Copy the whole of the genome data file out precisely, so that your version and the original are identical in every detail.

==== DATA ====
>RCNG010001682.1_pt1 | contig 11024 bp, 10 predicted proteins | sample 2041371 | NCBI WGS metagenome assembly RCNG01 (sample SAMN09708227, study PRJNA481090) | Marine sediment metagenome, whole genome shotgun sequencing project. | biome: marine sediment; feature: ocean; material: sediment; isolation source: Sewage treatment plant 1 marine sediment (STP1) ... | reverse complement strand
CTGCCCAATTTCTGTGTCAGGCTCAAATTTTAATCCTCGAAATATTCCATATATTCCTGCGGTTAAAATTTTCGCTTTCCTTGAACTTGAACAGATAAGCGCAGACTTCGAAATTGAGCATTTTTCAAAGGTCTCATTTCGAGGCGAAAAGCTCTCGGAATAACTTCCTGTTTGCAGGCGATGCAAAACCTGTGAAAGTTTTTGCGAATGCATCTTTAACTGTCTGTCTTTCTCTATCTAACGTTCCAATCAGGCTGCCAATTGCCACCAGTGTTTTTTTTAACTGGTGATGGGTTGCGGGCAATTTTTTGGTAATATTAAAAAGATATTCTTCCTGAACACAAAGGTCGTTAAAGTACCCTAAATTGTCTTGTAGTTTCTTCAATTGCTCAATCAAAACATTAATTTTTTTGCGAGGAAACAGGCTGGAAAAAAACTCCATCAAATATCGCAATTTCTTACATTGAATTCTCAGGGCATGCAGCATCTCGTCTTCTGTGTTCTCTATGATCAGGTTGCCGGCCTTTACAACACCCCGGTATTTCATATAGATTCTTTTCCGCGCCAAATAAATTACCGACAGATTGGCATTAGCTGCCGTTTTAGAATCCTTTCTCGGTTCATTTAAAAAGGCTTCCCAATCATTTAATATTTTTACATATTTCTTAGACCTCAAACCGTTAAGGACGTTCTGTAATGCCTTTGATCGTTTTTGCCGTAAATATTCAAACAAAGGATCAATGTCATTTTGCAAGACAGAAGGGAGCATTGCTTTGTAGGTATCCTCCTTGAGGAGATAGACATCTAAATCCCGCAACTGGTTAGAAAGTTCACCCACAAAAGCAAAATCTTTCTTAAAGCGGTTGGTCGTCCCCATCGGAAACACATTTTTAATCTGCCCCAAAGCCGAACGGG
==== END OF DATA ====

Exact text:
>RCNG010001682.1_pt1 | contig 11024 bp, 10 predicted proteins | sample 2041371 | NCBI WGS metagenome assembly RCNG01 (sample SAMN09708227, study PRJNA481090) | Marine sediment metagenome, whole genome shotgun sequencing project. | biome: marine sediment; feature: ocean; material: sediment; isolation source: Sewage treatment plant 1 marine sediment (STP1) ... | reverse complement strand
CTGCCCAATTTCTGTGTCAGGCTCAAATTTTAATCCTCGAAATATTCCATATATTCCTGCGGTTAAAATTTTCGCTTTCCTTGAACTTGAACAGATAAGCGCAGACTTCGAAATTGAGCATTTTTCAAAGGTCTCATTTCGAGGCGAAAAGCTCTCGGAATAACTTCCTGTTTGCAGGCGATGCAAAACCTGTGAAAGTTTTTGCGAATGCATCTTTAACTGTCTGTCTTTCTCTATCTAACGTTCCAATCAGGCTGCCAATTGCCACCAGTGTTTTTTTTAACTGGTGATGGGTTGCGGGCAATTTTTTGGTAATATTAAAAAGATATTCTTCCTGAACACAAAGGTCGTTAAAGTACCCTAAATTGTCTTGTAGTTTCTTCAATTGCTCAATCAAAACATTAATTTTTTTGCGAGGAAACAGGCTGGAAAAAAACTCCATCAAATATCGCAATTTCTTACATTGAATTCTCAGGGCATGCAGCATCTCGTCTTCTGTGTTCTCTATGATCAGGTTGCCGGCCTTTACAACACCCCGGTATTTCATATAGATTCTTTTCCGCGCCAAATAAATTACCGACAGATTGGCATTAGCTGCCGTTTTAGAATCCTTTCTCGGTTCATTTAAAAAGGCTTCCCAATCATTTAATATTTTTACATATTTCTTAGACCTCAAACCGTTAAGGACGTTCTGTAATGCCTTTGATCGTTTTTGCCGTAAATATTCAAACAAAGGATCAATGTCATTTTGCAAGACAGAAGGGAGCATTGCTTTGTAGGTATCCTCCTTGAGGAGATAGACATCTAAATCCCGCAACTGGTTAGAAAGTTCACCCACAAAAGCAAAATCTTTCTTAAAGCGGTTGGTCGTCCCCATCGGAAACACATTTTTAATCTGCCCCAAAGCCGAACGGG